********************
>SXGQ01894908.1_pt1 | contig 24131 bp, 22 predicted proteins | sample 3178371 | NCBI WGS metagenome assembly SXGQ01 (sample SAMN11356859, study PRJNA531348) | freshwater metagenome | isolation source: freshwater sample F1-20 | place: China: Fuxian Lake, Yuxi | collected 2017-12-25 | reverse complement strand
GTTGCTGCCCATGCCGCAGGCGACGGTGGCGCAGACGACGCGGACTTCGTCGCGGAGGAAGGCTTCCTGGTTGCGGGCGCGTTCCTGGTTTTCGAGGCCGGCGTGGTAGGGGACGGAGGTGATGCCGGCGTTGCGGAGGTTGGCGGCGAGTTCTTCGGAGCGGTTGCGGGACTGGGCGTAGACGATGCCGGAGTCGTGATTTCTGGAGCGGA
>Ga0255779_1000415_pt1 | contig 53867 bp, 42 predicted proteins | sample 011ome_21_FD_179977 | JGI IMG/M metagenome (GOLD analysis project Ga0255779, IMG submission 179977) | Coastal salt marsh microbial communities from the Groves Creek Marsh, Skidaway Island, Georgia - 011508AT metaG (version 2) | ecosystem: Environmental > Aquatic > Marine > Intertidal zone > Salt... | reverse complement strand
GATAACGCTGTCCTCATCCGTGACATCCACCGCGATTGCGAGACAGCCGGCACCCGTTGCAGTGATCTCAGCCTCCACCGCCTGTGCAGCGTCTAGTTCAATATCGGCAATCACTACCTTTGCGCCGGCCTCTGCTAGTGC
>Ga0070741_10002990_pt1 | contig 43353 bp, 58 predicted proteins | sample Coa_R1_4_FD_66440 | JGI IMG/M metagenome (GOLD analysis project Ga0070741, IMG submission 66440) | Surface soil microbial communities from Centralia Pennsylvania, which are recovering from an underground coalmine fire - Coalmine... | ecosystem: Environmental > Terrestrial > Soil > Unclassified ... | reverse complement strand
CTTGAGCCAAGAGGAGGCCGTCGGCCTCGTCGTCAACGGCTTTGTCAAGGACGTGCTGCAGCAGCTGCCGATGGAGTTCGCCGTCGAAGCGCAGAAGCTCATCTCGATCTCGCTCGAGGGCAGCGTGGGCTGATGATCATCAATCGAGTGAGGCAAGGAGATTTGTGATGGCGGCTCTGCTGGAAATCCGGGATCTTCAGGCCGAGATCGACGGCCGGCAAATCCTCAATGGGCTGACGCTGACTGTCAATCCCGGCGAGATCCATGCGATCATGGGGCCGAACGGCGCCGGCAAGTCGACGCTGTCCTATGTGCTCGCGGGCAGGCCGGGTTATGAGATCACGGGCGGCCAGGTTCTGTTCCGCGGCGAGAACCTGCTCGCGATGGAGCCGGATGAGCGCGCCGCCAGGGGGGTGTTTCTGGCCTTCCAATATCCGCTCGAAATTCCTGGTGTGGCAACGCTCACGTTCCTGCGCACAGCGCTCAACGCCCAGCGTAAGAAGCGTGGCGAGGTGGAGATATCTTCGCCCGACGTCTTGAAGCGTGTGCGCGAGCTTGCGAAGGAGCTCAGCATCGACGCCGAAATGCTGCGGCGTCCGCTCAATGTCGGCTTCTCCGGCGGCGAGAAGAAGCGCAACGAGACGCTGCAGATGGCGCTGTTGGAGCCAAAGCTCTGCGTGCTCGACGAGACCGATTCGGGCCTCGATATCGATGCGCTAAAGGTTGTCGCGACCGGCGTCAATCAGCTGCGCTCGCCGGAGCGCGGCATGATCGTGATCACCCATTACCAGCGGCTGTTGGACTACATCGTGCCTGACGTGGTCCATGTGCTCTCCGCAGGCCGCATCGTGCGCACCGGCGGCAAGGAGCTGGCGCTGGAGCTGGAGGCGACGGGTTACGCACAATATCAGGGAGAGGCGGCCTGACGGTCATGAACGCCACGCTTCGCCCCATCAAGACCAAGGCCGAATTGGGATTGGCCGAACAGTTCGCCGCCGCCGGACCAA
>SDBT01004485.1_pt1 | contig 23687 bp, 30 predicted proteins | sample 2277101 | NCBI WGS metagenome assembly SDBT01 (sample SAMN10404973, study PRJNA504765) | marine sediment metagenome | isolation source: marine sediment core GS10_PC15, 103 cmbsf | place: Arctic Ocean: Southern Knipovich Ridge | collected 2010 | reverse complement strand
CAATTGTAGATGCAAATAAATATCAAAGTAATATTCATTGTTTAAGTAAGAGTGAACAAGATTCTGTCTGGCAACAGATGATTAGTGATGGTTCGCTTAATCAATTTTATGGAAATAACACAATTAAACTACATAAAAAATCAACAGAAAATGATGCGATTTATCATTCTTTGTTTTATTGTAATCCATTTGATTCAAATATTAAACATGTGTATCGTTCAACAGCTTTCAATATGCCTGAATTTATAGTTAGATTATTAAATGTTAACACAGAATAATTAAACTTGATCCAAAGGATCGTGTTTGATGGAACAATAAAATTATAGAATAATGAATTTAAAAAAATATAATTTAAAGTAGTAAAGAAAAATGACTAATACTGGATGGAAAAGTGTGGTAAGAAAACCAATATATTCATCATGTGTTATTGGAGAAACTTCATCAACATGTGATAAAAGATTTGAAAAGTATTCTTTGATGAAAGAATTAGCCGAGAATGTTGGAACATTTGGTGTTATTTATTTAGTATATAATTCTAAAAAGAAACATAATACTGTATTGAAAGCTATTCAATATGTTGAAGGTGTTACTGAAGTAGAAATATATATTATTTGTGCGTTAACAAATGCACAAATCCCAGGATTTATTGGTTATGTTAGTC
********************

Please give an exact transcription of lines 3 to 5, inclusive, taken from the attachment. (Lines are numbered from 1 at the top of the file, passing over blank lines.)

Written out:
>Ga0255779_1000415_pt1 | contig 53867 bp, 42 predicted proteins | sample 011ome_21_FD_179977 | JGI IMG/M metagenome (GOLD analysis project Ga0255779, IMG submission 179977) | Coastal salt marsh microbial communities from the Groves Creek Marsh, Skidaway Island, Georgia - 011508AT metaG (version 2) | ecosystem: Environmental > Aquatic > Marine > Intertidal zone > Salt... | reverse complement strand
GATAACGCTGTCCTCATCCGTGACATCCACCGCGATTGCGAGACAGCCGGCACCCGTTGCAGTGATCTCAGCCTCCACCGCCTGTGCAGCGTCTAGTTCAATATCGGCAATCACTACCTTTGCGCCGGCCTCTGCTAGTGC
>Ga0070741_10002990_pt1 | contig 43353 bp, 58 predicted proteins | sample Coa_R1_4_FD_66440 | JGI IMG/M metagenome (GOLD analysis project Ga0070741, IMG submission 66440) | Surface soil microbial communities from Centralia Pennsylvania, which are recovering from an underground coalmine fire - Coalmine... | ecosystem: Environmental > Terrestrial > Soil > Unclassified ... | reverse complement strand